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How People with Low Vision Achieve Magnification in Digital Reading

Granquist, Christina, BS1*; Wu, Yueh-Hsun, MS1; Gage, Rachel, BA1; Crossland, Michael D., PhD, MCOptom2; Legge, Gordon E., PhD1

doi: 10.1097/OPX.0000000000001261

SIGNIFICANCE Digital reading displays provide opportunities for enhancing accessibility of text for low vision. How are these displays used by people in their daily lives?

PURPOSE Subjects responded to an online survey concerning their vision history, reading technology, display preferences, and reading habits. Here, we report on findings concerning acuity and magnification.

METHODS The survey asked subjects to arrange a text passage for typical reading and to report viewing distance, screen dimensions, and the number of characters per line. Seventy-five adult subjects (most with early-onset low vision, few with central field loss) completed all survey questions relevant to the analysis of acuity and magnification. Mean acuity was .92 logMAR (range, 0.1 to 1.6), and mean age was 44.8 years (range, 18 to 71 years). Twelve normally sighted controls reported the same information while viewing the passage on cell phones, tablets, and computers.

RESULTS The controls had a mean viewing distance of 38.7 cm and a mean x-height of 1.38 mm. For all three types of devices, angular x-height was 0.21° (close to laboratory estimates of the critical print size for reading). Low vision subjects showed decreasing viewing distance and increasing print size with larger values of logMAR acuity. Most of the low vision subjects achieved their desirable magnification by a combination of reduced viewing distance and increased physical letter size. The majority (54 of 75) relied more on letter-size magnification. Relative to the controls, regression analysis revealed that a typical low vision subject with logMAR acuity of 1.0 reduced viewing distance by a factor of 2.8 and enlarged physical print size by a factor of 6.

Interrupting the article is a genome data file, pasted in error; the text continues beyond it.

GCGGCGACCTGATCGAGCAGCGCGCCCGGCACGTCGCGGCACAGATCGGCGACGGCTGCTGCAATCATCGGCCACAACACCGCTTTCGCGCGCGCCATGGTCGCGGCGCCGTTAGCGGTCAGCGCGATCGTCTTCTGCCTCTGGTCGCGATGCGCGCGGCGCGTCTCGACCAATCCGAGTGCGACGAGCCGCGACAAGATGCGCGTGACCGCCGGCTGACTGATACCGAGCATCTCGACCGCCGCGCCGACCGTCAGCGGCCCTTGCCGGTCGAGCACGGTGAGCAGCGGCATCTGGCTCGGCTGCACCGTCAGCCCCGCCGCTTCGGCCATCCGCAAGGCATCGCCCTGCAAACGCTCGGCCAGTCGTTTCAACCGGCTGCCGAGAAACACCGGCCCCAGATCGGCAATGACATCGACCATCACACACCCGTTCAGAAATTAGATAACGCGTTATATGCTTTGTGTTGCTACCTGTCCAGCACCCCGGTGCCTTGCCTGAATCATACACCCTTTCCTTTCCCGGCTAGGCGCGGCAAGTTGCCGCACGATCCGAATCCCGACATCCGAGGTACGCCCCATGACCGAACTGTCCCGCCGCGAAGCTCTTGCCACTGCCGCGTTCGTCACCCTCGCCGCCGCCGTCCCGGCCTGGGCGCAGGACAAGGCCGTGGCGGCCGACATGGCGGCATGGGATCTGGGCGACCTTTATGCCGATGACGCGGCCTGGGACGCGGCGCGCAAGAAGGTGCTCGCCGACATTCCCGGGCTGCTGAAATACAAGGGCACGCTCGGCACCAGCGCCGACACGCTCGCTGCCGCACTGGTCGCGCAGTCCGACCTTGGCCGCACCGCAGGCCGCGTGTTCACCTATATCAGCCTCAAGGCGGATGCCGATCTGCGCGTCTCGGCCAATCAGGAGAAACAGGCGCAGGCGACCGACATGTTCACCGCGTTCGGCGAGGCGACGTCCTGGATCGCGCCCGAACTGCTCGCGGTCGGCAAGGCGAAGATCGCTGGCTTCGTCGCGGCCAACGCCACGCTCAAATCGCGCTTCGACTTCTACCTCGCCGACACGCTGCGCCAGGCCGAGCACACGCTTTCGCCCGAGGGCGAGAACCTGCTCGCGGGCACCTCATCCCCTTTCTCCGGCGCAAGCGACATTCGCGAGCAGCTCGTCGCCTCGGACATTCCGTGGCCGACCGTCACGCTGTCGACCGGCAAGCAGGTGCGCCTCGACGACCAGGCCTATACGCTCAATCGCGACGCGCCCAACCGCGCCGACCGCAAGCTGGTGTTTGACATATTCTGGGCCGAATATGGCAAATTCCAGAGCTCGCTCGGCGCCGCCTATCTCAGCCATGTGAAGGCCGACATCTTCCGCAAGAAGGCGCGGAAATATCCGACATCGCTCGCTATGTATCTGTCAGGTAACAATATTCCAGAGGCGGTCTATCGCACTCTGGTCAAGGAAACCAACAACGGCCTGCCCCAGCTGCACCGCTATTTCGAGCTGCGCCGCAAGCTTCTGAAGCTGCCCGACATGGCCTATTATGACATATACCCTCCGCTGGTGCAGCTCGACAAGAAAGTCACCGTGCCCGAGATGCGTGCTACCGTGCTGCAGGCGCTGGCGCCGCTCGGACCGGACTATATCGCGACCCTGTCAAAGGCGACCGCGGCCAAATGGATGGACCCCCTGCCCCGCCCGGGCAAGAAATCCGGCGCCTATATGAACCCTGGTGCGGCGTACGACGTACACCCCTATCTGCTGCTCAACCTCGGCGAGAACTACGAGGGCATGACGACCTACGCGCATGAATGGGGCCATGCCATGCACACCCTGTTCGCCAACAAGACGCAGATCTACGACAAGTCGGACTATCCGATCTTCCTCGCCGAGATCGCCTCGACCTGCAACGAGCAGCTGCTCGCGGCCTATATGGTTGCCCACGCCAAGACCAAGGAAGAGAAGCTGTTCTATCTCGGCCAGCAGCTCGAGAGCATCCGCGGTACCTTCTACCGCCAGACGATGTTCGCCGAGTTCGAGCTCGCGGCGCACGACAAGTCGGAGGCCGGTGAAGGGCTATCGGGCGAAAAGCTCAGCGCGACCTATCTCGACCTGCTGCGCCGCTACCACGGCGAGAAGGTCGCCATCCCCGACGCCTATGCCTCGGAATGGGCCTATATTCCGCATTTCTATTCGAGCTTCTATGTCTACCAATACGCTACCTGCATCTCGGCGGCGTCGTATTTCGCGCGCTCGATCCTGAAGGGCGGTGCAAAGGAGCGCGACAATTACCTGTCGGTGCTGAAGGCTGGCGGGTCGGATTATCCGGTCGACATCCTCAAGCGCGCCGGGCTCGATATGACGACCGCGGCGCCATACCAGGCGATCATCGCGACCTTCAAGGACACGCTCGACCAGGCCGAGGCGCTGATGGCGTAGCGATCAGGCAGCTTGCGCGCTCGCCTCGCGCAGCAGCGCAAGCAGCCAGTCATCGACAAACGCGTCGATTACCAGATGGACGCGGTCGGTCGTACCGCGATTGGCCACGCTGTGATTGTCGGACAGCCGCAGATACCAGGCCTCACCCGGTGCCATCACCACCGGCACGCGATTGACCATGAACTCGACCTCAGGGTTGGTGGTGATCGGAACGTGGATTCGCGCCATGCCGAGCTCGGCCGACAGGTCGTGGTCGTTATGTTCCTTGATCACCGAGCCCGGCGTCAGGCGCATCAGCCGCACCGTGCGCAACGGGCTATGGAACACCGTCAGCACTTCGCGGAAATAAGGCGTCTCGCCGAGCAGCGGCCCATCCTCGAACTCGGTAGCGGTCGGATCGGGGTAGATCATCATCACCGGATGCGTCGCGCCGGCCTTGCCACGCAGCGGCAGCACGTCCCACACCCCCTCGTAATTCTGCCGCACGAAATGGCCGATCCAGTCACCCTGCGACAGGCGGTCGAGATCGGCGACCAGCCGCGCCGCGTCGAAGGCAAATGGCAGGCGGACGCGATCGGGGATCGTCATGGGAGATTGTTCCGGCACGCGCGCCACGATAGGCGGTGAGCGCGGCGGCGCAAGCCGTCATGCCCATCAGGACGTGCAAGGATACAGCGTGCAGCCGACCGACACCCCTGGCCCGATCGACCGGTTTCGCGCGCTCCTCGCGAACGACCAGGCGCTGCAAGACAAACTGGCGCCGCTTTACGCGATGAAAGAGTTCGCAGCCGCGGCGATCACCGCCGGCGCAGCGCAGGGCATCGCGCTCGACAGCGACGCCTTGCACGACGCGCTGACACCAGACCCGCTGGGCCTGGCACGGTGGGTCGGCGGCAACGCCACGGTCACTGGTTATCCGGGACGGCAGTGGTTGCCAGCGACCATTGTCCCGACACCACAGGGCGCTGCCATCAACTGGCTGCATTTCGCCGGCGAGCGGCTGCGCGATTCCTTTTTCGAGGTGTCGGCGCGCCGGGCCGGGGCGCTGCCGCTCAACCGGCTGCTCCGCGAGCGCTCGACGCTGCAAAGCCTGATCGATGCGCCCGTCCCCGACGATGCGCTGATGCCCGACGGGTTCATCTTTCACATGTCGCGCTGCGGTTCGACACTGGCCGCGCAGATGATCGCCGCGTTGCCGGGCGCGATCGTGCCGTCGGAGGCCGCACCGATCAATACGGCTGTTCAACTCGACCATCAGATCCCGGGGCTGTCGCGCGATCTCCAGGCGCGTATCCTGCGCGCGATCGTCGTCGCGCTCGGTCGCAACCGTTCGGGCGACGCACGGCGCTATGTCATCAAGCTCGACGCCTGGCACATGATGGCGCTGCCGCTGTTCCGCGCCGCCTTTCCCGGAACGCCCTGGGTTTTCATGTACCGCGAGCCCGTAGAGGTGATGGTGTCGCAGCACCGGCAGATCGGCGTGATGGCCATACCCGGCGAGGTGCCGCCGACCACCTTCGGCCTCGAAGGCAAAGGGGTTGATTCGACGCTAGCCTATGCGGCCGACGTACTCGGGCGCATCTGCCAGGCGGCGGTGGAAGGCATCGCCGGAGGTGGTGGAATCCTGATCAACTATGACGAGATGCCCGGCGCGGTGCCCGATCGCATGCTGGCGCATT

CONCLUSIONS Our survey shows that people with a wide range of acuities are engaged in digital reading. Our subjects achieved desirable magnification primarily by enlarging physical character size and to a lesser extent by reducing viewing distance.

1Department of Psychology, University of Minnesota, Minneapolis, Minnesota

2Moorfields Eye Hospital NHS Foundation Trust, London, United Kingdom *

Submitted: November 9, 2017

Accepted: June 19, 2018

Funding/Support: Foundation for the National Institutes of Health (EY002934; to GEL).

Conflict of Interest Disclosure: None of the authors have reported a financial conflict of interest.

Author Contributions and Acknowledgments: Conceptualization: CG, MDC, GEL; Data Curation: CG, RG; Formal Analysis: CG, Y-HW; Funding Acquisition: GEL; Investigation: CG, Y-HW, GEL; Methodology: CG, MDC, GEL; Project Administration: CG, GEL; Resources: GEL; Supervision: GEL; Validation: CG, Y-HW, GEL; Visualization: CG, Y-HW, MDC, GEL; Writing – Original Draft: CG; Writing – Review & Editing: Y-HW, RG, MDC, GEL.

The authors thank Andrew Sell and Thomas Lindsay of the Liberal Arts Technologies and Innovation Services at the University of Minnesota, Elaine Kitchel of the American Printing House for the Blind, and their fellow laboratory members of the Minnesota Laboratory for Low Vision Research.

© 2018 American Academy of Optometry